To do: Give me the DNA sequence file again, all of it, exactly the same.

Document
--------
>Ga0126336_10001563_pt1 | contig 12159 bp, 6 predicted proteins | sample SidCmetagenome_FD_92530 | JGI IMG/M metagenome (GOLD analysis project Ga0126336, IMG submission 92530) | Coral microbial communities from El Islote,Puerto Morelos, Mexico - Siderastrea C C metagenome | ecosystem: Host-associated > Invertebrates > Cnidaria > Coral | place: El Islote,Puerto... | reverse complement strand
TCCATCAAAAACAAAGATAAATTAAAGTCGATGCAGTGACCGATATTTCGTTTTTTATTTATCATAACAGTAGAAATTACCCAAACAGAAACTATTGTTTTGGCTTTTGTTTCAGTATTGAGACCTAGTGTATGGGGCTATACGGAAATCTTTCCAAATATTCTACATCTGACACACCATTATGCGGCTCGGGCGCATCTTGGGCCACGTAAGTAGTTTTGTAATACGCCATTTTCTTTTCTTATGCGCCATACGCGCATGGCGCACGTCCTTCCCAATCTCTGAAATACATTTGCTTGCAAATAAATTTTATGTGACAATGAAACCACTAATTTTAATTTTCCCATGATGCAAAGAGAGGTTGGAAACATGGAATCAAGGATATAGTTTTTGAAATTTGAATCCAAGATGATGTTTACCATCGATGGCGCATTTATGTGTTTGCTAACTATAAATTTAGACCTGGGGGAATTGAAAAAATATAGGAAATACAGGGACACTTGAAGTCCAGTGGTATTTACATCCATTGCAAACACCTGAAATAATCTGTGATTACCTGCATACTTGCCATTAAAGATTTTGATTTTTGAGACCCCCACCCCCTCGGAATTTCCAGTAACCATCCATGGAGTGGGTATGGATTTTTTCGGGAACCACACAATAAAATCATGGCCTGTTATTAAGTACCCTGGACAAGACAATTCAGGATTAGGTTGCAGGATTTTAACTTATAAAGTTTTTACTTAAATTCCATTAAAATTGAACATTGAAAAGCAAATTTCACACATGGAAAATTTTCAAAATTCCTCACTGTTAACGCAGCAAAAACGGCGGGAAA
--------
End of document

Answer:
>Ga0126336_10001563_pt1 | contig 12159 bp, 6 predicted proteins | sample SidCmetagenome_FD_92530 | JGI IMG/M metagenome (GOLD analysis project Ga0126336, IMG submission 92530) | Coral microbial communities from El Islote,Puerto Morelos, Mexico - Siderastrea C C metagenome | ecosystem: Host-associated > Invertebrates > Cnidaria > Coral | place: El Islote,Puerto... | reverse complement strand
TCCATCAAAAACAAAGATAAATTAAAGTCGATGCAGTGACCGATATTTCGTTTTTTATTTATCATAACAGTAGAAATTACCCAAACAGAAACTATTGTTTTGGCTTTTGTTTCAGTATTGAGACCTAGTGTATGGGGCTATACGGAAATCTTTCCAAATATTCTACATCTGACACACCATTATGCGGCTCGGGCGCATCTTGGGCCACGTAAGTAGTTTTGTAATACGCCATTTTCTTTTCTTATGCGCCATACGCGCATGGCGCACGTCCTTCCCAATCTCTGAAATACATTTGCTTGCAAATAAATTTTATGTGACAATGAAACCACTAATTTTAATTTTCCCATGATGCAAAGAGAGGTTGGAAACATGGAATCAAGGATATAGTTTTTGAAATTTGAATCCAAGATGATGTTTACCATCGATGGCGCATTTATGTGTTTGCTAACTATAAATTTAGACCTGGGGGAATTGAAAAAATATAGGAAATACAGGGACACTTGAAGTCCAGTGGTATTTACATCCATTGCAAACACCTGAAATAATCTGTGATTACCTGCATACTTGCCATTAAAGATTTTGATTTTTGAGACCCCCACCCCCTCGGAATTTCCAGTAACCATCCATGGAGTGGGTATGGATTTTTTCGGGAACCACACAATAAAATCATGGCCTGTTATTAAGTACCCTGGACAAGACAATTCAGGATTAGGTTGCAGGATTTTAACTTATAAAGTTTTTACTTAAATTCCATTAAAATTGAACATTGAAAAGCAAATTTCACACATGGAAAATTTTCAAAATTCCTCACTGTTAACGCAGCAAAAACGGCGGGAAA